CHINESE BUDDHISM TODAY
Beijing generally feels less threatened by Buddhism than it does by Christianity because of its homegrown roots, but it does maintain control over monasteries, especially in Tibet. Buddhism strong association with Tibet doesn't make it very popular with the Communist regime.
In August 2004, a U.S.-based Buddhist leader was detained and dozens of his American followers were forced to leave the country. The leader and his group has spent $3 million renovated a 800-year-old temple in Inner Mongolia. The leader, who is regarded as a “living Buddha," was charged with “promoting superstition” and taking control of the temple.
In March 2006, China hosted its first major international forum on Buddhism since 1949. About 1,000 monks and scholars from 10 countries, including Hong Kong and Taiwan attended. The theme of the forum was “a harmonious world begins in the mind." The 16-year-old Panchen Lama showed up at the event and gave a scripted, pro-Beijing speech. Human rights groups called the meeting “cynical propaganda aimed at drawing attention away from China's repressive policies in Tibet."
Websites and Resources on Buddhism in China Buddhist Studies buddhanet.net ; Wikipedia article on Buddhism in China Wikipedia Robert Eno, Indiana University indiana.edu; Buddhist Art: Digital Dunhuang e-dunhuang.com; Dunhuang Academy, public.dha.ac.cn ; Buddhist Symbols viewonbuddhism.org/general_symbols_buddhism ; Wikipedia article on Buddhist Art Wikipedia ; Buddhist Artwork buddhanet.net/budart/index ;Buddhism and Buddhist Art at the Metropolitan Museum of Art metmuseum.org ; Buddhist Art Huntington Archives Buddhist Art dsal.uchicago.edu/huntington ; Buddhist Art Resources academicinfo.net/buddhismart ; Buddhist Art, Smithsonian freersackler.si.edu; Buddhism: Buddha Net buddhanet.net/e-learning/basic-guide ; Wikipedia article Wikipedia ; Internet Sacred Texts Archive sacred-texts.com/bud/index ; Early Buddhist texts, translations, and parallels, SuttaCentral suttacentral.net ; East Asian Buddhist Studies: A Reference Guide, UCLA web.archive.org ; Mahayana Buddhism: Wikipedia article Wikipedia ; Comparison of Buddhist Traditions (Mahayana – Therevada – Tibetan) studybuddhism.com ; The Mahayana Mahaparinirvana Sutra: complete text and analysis nirvanasutra.net ; Buddhas and Bodhisattvas in Mahayana Buddhism cttbusa.org ; Chinese Religion and Philosophy: Chinese Text Project ; Stanford Encyclopedia of Philosophy plato.stanford.edu; United States Commission on International Religious Freedom uscirf.gov/countries/china; Articles on Religion in China forum18.org ; Wikipedia article Wikipedia
Buddhist Revival in China
Buddhism is experiencing something of a comeback. It is becoming increasingly popular with China's wealthy and is increasingly embracing modern methods to reach them. In southern China a Buddhist temple spent $24,000 for advertising time on the Good Morning, Fujian television show. Guangdong Province's Guangxiao Temple, said to be the larget and oldest Buddhist temple in southern China, has launched on online worshiping system (www.gzgxs.org/Geneflect/indesx.asp ) which offers users virtual incense, fruit, flowers and a variety of electric Buddhas.
Yu Hua wrote in The Guardian: “ During the Cultural Revolution, temples were closed down and some suffered serious damage. In my little town, Red Guards knocked off the heads and arms of every Buddhist sculpture in the local temples, which were then converted into storehouses. Afterwards, the damaged temples were restored and they all reopened, typically with two round bronze incense burners in front of the main hall: the first to invoke blessings for wealth, the second to invoke blessings for security. [Source: Yu Hua, The Guardian, September 6, 2018. Yu Hua is a famous writer in China, considered a candidate for the Nobel Prize. He is the author of “Chronicle of a Blood Merchant”, “To Live” and “Brothers.”]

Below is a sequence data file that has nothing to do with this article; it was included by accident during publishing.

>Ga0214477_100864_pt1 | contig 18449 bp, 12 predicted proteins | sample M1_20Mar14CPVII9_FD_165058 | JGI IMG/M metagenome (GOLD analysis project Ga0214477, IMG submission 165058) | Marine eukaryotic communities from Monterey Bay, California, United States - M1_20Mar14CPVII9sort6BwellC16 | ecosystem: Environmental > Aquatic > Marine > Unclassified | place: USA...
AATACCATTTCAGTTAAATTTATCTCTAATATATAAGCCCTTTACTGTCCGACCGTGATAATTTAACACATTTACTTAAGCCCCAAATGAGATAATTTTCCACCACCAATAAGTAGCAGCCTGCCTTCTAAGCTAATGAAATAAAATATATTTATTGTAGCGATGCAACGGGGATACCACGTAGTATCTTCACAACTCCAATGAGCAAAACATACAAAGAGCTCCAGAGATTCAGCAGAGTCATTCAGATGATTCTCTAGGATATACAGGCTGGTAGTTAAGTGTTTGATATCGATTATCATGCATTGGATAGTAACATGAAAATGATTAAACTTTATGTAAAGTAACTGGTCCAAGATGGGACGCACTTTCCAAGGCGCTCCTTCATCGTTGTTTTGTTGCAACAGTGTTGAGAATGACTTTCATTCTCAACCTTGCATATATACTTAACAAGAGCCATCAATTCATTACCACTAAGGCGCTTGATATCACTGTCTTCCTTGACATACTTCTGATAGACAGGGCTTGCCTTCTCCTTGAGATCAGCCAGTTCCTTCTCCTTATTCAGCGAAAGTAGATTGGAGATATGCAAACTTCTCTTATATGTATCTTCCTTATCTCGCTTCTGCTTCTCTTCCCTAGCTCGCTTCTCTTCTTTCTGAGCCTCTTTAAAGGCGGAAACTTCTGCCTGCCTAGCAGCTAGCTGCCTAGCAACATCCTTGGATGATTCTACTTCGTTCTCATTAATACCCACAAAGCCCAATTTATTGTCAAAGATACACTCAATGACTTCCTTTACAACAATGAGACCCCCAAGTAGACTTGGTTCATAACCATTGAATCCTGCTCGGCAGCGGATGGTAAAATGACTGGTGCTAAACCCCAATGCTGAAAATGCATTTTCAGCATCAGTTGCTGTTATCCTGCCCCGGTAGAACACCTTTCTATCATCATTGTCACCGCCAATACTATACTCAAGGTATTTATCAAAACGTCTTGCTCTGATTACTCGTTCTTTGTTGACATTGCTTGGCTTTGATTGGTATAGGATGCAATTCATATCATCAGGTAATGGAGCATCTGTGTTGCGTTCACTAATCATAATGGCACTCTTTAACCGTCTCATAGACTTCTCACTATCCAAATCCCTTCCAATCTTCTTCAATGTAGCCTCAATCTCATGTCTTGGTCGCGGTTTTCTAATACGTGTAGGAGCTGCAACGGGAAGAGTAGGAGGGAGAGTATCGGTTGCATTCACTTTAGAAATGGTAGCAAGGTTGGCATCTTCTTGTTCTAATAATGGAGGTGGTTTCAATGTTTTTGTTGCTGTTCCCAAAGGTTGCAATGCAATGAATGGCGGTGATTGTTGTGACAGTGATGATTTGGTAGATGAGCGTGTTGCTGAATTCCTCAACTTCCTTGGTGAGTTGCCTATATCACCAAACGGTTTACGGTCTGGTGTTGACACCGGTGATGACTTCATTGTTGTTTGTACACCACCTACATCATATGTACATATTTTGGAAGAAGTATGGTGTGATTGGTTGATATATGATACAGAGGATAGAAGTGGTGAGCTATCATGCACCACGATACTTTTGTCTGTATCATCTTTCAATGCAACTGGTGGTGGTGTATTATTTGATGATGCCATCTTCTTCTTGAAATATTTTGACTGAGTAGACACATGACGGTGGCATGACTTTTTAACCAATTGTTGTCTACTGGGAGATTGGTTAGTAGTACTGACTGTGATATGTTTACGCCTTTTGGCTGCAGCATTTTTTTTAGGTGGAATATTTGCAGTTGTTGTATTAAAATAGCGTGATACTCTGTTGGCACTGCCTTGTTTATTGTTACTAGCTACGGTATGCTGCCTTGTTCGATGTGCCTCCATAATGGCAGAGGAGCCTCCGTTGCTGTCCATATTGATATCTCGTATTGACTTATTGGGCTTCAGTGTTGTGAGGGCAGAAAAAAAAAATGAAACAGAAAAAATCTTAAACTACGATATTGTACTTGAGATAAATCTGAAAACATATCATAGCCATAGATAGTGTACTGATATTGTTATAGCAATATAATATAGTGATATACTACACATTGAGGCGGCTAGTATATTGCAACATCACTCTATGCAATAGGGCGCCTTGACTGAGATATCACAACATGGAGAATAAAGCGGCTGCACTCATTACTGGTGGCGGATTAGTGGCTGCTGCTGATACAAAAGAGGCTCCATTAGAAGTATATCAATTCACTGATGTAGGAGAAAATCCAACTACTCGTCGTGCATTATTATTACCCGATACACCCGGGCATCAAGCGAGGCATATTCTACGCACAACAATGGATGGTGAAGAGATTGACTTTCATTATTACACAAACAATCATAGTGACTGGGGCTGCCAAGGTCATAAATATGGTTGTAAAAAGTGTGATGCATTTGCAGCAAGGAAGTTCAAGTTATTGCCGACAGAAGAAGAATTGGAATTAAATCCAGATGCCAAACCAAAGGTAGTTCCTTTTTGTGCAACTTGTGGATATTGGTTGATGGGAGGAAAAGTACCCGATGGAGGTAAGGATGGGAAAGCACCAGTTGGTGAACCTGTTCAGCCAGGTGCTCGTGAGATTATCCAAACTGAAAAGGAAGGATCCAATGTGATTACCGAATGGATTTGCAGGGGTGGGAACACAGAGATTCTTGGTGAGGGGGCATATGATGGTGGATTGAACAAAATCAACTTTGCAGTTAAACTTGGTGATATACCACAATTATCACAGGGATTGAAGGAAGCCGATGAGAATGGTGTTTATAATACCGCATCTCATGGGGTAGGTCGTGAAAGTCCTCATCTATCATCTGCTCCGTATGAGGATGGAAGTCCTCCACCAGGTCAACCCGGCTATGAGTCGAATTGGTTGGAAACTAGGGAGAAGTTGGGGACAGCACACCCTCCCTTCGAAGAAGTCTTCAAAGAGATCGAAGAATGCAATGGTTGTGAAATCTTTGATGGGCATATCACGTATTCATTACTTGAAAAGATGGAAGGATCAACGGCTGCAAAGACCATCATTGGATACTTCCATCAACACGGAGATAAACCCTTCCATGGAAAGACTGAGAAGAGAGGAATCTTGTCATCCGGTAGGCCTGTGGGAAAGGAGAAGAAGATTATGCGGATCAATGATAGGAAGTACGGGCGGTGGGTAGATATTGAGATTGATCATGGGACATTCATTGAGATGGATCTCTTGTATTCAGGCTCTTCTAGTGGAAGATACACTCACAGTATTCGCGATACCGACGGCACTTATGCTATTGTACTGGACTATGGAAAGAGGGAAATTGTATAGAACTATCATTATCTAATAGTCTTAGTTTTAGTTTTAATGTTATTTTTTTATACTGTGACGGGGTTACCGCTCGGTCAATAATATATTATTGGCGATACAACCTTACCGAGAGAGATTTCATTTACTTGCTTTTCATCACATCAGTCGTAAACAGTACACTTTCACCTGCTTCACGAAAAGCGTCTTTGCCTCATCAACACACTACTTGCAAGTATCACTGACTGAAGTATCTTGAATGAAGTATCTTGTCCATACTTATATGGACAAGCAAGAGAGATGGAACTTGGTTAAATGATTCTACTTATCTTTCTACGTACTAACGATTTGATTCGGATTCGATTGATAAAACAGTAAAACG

“When I visited temples in the 1980s, in the first censer I would often see a huge assembly of joss sticks, blazing away furiously, while in the second, a paltry handful would be smoking feebly. In those days China was still very poor, and, as most people saw it, when you didn’t have money, being safe didn’t amount to much. Now China is rich, and when you go into a temple you see joss sticks burning just as brightly in the security censer as in the wealth one — it is when you are rich that security acquires particular importance.
“In China today, Buddhist temples are crowded with worshippers, while Taoist temples are largely deserted. A few years ago, I asked a Taoist abbot: “Taoism is native to China, so why is it not as popular as Buddhism, which came here from abroad?” His answer was short: “Buddhism has money and Taoism doesn’t.” His explanation, although it rather took me aback, expresses a truth about Chinese society: money, or material interest, has become the main motivating force.
Wutaisan (300 kilometers southwest if Beijing) , the most important of China's four holy mountains, has become a Mecca for Chinese seriously interested in Buddhism as well as tourists. One itinerant monk there told AFP, “I have come to Wutainshan because Zen Buddhism, Han Buddhism , Tibetan Buddhism, all the schools from different places are represented here." A spokesman for the Wutaishan Buddhist Association told AFP, “Twenty years ago, as we started recovering for the Cultural Revolution, there were just a few hundred monks. Since then Buddhism hasn't stopped developing. More and more monks have come. The number hit 1,000, then 2,000, then 3,000. [In 2006] we hit 5,000." At that time the government stepped in a restrict the number of monks. In 2008, 2.8 million visitors came to Wutaishan and spent $206 million according to government numbers. Other temples that have recorded record numbers of visitors include Hongfa Temple in Guangdong Province, an important Buddhist site, and White Horse Temple in Henan Province, China's oldest Buddhist place of worship.